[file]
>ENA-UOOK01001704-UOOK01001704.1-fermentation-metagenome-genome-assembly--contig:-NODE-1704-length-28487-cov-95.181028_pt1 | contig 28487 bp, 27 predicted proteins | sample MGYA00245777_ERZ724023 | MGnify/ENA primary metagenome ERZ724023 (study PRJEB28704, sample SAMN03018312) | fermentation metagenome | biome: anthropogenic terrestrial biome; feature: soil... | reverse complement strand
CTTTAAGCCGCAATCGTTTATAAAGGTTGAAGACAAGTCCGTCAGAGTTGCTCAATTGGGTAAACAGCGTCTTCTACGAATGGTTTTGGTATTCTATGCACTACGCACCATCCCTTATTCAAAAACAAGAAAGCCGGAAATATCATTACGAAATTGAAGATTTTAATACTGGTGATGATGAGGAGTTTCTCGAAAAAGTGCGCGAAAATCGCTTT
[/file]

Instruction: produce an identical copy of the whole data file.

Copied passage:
>ENA-UOOK01001704-UOOK01001704.1-fermentation-metagenome-genome-assembly--contig:-NODE-1704-length-28487-cov-95.181028_pt1 | contig 28487 bp, 27 predicted proteins | sample MGYA00245777_ERZ724023 | MGnify/ENA primary metagenome ERZ724023 (study PRJEB28704, sample SAMN03018312) | fermentation metagenome | biome: anthropogenic terrestrial biome; feature: soil... | reverse complement strand
CTTTAAGCCGCAATCGTTTATAAAGGTTGAAGACAAGTCCGTCAGAGTTGCTCAATTGGGTAAACAGCGTCTTCTACGAATGGTTTTGGTATTCTATGCACTACGCACCATCCCTTATTCAAAAACAAGAAAGCCGGAAATATCATTACGAAATTGAAGATTTTAATACTGGTGATGATGAGGAGTTTCTCGAAAAAGTGCGCGAAAATCGCTTT